Yesterday, Swan chaired a meeting in Brisbane of the federal government’s newly-appointed floods taskforce. Its 10 members feature big business, banking and construction company representatives, including the heads of the Business Council of Australia, the Australian Chamber of Commerce and Industry, and the Australian Industry Group. Others include trucking magnate Lindsay Fox, Woolworths supermarkets chief executive Michael Luscombe, Leighton Holdings constructions chief executive David Stewart and Macquarie Bank director Catherine Livingstone. This line-up suggests that reconstruction projects will be dominated by the same corporate interests that bear major responsibility for the lack of proper planning and infrastructure that magnified the scale of the disaster.
While the rains have been exceptionally heavy, that does not explain the ferocity of the flash flooding that caused most of the deaths, or the magnitude of the damage in Brisbane. In numerous areas, ill-planned urban growth, driven by profit-hungry developers, banks and construction giants has turned vegetated bushland into concrete-dominated suburbs, ensuring high rainfall run-off rates.
In Toowoomba, for example, a city of about 130,000 people some 130 kilometres west of Brisbane, much of the flooding that swept through its streets has been attributed to real estate and business development that had transformed the two creeks which flow through the city into narrow concrete channels.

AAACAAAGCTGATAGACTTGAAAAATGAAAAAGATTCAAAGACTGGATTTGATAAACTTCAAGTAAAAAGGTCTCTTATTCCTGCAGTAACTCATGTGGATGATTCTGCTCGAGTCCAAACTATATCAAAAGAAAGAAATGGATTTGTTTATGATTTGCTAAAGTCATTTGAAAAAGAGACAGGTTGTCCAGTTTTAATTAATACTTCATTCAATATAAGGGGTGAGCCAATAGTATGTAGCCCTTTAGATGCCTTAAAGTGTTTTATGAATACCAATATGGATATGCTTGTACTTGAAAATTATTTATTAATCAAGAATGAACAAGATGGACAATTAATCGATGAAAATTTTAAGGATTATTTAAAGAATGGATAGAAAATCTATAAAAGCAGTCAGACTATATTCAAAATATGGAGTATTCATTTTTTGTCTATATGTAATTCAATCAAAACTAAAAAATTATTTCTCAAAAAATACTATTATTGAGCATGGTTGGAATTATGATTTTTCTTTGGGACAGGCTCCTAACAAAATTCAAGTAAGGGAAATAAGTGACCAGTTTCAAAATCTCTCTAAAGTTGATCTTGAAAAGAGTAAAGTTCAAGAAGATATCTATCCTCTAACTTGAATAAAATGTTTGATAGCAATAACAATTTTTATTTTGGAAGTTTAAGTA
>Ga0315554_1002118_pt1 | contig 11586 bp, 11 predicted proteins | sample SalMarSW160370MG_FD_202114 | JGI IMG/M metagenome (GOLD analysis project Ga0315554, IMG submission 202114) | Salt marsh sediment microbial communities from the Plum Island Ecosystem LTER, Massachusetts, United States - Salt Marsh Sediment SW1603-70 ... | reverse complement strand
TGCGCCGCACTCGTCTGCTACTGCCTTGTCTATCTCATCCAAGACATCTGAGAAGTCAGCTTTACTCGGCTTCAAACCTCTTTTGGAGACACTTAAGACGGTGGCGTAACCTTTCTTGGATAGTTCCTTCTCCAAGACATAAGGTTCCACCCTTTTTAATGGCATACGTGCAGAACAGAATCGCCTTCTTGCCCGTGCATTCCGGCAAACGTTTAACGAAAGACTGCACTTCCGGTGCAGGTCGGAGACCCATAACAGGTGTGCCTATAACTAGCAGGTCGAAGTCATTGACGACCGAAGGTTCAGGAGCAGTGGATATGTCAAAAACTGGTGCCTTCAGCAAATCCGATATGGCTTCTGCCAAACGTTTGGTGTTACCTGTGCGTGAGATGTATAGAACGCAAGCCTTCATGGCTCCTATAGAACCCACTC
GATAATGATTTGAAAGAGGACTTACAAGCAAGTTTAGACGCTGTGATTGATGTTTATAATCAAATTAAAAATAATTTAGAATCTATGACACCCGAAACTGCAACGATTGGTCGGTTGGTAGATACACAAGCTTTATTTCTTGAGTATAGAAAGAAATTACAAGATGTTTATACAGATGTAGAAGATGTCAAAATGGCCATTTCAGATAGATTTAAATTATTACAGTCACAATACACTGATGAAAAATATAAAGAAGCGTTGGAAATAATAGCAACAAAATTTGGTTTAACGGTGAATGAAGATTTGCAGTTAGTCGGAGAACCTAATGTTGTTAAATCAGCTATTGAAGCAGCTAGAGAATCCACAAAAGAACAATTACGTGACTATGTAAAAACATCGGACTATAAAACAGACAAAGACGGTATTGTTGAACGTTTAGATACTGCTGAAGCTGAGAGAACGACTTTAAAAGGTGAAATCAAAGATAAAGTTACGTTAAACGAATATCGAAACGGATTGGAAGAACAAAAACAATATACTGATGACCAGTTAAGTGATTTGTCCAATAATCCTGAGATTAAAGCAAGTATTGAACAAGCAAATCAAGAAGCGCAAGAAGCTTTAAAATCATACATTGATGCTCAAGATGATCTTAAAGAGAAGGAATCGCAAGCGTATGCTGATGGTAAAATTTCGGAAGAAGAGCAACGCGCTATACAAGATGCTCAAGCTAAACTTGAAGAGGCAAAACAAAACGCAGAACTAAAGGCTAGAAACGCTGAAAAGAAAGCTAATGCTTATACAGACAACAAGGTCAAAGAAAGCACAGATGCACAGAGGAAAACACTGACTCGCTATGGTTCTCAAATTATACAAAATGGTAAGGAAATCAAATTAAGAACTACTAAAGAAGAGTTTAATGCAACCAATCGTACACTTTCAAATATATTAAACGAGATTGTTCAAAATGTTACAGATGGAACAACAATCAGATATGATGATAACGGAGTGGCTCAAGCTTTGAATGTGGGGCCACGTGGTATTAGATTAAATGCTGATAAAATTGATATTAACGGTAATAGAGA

Over the past week, the Australian and other Murdoch newspapers have focussed on one issue: the flood water releases by the operators of the Wivenhoe Dam, which was built after the last major inundation in 1974 to supposedly flood-proof Brisbane. Citing hydrology and engineering experts, the Australian has reported that more than 80 percent of the flood in the Brisbane River at its peak on January 13 was the result of the sudden release from Wivenhoe Dam of up to 30 percent of its capacity. The dam’s operator, the government-controlled South East Queensland Water Corporation (SEQW), has insisted that all releases were made according to the dam’s flood mitigation manual.